Simon Chirgwin Walthamstow 2017

Perhaps, I could also find someone to carry a picture across Vernon Road, between me and the junction…

But that would involve coordination, casting and waiting for a day when the southern sky wasn’t so bright, and the road so in the shade of the embankment that taking the pictures would be a technical battle against the contrasty light. I had another idea up my sleeve. One that would not involve anyone else. And one that would not involve leaving the house.


Badger G. (2007) The Genius of Photography – How Photography Has Changed Our Lives 1st Edition. London. Quadrille


Assignment 04 – A Picture Is Worth A Thousand Words

A version of this post revised in April 2017 is available here.

Three women, frozen in time, are looking out at me, doing… something.

SPAIN. Valencia Province. Alicante. 1933.

fig 1. Henri Cartier-Bresson; Spain –  Valencia Province. Alicante. 1933.

Each woman touches one of the others.  On the left –  wearing a pointy hat and a floral-patterned dress – a Mexican-looking woman has one hand on the back of the head of the woman next to her while her other hand stretches around her right shoulder holding – bang in the middle of the picture – a straight razor. On the right, a dark skinned – African? – woman leans back. Her hair is pushed from her temple by the central figure’s left hand. She raises her left hand defensively towards her face; its palm could be either warding off a blow or trying to block the camera’s view. The fingertips of her other hand brush delicately over the strap of the slip – or is it a man’s vest? – crossing the central woman’s right shoulder. This figure leans in towards us wearing a marvelously neutral expression, emphasised in the composition by the light patch of out-of-focus plaster behind her and her head’s size within the frame.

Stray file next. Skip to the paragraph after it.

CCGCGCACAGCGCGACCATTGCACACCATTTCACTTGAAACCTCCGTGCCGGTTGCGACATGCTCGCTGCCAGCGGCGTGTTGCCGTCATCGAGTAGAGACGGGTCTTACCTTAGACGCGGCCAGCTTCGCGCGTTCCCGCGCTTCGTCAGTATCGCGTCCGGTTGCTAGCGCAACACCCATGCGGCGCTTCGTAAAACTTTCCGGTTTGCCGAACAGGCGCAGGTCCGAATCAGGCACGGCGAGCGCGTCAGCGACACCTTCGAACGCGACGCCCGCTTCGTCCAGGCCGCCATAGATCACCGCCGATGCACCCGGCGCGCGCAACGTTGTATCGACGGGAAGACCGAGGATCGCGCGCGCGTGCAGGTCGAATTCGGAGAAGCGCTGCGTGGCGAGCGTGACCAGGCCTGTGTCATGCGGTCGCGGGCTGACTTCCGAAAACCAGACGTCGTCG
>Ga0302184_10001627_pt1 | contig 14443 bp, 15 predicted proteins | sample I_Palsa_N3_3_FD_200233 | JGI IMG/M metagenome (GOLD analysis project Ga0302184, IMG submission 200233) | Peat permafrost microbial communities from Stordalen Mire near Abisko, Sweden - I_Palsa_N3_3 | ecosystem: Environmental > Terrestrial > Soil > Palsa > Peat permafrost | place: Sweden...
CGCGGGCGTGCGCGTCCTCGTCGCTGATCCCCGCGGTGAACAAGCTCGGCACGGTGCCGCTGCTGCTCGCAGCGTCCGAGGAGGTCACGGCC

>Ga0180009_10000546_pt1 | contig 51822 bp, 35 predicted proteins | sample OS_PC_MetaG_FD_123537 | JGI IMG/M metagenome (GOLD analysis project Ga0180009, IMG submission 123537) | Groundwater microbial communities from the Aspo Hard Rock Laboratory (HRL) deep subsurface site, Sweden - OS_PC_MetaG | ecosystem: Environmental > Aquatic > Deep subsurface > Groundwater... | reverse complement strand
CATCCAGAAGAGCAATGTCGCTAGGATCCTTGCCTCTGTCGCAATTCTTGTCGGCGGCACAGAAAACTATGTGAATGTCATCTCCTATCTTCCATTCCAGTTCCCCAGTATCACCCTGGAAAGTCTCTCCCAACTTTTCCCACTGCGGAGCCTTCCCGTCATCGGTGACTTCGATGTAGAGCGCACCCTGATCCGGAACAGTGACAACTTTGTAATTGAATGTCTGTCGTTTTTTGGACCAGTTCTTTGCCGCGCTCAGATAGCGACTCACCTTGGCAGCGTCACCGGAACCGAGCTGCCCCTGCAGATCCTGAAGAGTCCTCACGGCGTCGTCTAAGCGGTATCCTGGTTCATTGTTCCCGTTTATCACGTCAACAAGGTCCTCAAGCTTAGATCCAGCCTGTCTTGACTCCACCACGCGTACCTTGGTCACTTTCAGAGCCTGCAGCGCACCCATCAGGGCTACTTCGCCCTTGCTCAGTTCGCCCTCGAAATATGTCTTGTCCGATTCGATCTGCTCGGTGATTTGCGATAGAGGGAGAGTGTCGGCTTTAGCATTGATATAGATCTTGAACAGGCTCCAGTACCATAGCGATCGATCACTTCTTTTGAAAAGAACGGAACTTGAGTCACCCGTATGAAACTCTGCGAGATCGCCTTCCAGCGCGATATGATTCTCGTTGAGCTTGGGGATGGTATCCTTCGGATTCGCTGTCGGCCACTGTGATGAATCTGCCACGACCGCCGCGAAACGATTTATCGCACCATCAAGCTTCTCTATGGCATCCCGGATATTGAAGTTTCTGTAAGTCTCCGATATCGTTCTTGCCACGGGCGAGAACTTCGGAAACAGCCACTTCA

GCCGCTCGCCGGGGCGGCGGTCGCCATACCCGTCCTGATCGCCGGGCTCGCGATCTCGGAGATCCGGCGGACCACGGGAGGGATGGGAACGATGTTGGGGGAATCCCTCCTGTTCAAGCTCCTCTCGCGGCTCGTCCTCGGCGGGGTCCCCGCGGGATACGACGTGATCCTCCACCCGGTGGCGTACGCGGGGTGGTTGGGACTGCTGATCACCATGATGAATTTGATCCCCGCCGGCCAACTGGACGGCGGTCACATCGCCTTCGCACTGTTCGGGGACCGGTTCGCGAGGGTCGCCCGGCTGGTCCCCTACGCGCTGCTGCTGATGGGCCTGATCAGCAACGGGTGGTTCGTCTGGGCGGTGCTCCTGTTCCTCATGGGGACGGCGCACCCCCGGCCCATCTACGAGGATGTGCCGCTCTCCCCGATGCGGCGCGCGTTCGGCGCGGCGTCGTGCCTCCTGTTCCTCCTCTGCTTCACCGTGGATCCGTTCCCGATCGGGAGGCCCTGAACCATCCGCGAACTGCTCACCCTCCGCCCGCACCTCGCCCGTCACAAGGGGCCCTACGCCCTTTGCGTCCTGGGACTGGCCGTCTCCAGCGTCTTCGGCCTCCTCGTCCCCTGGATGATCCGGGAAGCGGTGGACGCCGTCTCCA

I looked again and paused. Is the woman in the middle a man?  Her clothes are hard to read – is that a man’s vest? – the angle and the tangled arms mean you cannot see whether  she has breasts. Her face is quite masculine, and her eyebrows, while shaped, are thick. But the arms and face are hairless, too – the razor? or is it a woman being dressed up as a man?

My first thought had been of Matisse’s dancers, but his maidens dance in a ring, lost in their rite, unaware of being watched. These three are – regardless of gender – not maidens and make eye-contact with me through the lens of the camera, across time. Then, my mind glanced away to another Spanish scene and another razor, slicing across an eyeball at the start of the film, Un Chien Andalou (Buñuel & Dali) but it wasn’t  the razor that kept me looking.  I felt uncomfortable having been spotted; caught looking at something I am not supposed to see; I am in a place where I am not supposed to be…